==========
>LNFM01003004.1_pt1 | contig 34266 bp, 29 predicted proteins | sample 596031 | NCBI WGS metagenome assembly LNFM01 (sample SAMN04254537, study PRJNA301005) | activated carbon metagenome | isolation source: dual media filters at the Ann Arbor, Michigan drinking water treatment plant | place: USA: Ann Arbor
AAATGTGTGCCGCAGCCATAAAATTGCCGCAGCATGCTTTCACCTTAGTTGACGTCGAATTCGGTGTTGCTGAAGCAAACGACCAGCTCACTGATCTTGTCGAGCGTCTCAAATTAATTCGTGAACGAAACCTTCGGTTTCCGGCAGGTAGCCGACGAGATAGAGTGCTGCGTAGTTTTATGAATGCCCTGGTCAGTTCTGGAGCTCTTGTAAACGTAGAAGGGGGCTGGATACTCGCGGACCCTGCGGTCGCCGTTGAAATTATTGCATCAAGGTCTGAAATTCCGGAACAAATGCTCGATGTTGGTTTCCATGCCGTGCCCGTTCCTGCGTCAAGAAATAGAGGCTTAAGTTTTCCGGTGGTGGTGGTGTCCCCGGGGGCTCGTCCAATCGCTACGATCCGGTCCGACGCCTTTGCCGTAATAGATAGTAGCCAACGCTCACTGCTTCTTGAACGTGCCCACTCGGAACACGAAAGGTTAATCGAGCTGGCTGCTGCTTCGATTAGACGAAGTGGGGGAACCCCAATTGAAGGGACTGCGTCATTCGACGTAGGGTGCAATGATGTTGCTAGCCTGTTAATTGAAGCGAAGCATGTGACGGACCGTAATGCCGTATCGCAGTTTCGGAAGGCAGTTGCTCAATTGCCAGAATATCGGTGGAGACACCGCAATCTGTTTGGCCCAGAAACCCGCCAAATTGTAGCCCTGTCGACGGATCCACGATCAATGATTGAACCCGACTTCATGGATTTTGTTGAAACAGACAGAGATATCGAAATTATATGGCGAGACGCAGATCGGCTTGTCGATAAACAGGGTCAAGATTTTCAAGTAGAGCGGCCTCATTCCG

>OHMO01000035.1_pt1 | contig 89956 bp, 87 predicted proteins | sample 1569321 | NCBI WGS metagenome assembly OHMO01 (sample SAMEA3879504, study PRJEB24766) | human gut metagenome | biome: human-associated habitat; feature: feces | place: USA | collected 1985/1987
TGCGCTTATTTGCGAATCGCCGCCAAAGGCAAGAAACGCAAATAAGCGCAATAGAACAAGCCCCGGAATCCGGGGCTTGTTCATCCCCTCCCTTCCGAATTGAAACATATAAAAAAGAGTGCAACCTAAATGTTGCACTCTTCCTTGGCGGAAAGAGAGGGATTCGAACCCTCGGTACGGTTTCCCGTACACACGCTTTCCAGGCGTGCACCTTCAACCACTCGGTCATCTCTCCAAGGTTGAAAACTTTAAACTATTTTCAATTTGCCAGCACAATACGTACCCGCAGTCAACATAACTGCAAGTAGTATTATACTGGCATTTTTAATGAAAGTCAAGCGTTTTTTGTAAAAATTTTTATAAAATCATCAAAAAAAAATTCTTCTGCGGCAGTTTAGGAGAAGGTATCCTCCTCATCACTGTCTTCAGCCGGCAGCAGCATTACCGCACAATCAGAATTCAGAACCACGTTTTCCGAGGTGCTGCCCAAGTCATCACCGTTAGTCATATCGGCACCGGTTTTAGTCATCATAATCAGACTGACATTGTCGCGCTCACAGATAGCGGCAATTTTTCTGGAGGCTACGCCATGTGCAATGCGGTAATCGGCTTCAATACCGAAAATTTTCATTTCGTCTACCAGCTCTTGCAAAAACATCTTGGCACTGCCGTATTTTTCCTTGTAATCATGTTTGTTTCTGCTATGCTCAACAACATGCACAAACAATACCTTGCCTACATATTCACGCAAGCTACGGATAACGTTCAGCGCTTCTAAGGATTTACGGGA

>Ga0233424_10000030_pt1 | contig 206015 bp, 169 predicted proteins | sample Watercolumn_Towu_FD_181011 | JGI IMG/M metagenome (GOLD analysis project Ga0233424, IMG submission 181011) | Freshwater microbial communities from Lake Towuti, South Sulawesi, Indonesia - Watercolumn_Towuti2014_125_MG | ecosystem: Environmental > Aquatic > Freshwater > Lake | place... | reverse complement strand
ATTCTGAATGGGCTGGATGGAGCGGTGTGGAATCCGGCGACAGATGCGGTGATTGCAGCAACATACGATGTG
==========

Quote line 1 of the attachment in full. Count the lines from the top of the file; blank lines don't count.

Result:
>LNFM01003004.1_pt1 | contig 34266 bp, 29 predicted proteins | sample 596031 | NCBI WGS metagenome assembly LNFM01 (sample SAMN04254537, study PRJNA301005) | activated carbon metagenome | isolation source: dual media filters at the Ann Arbor, Michigan drinking water treatment plant | place: USA: Ann Arbor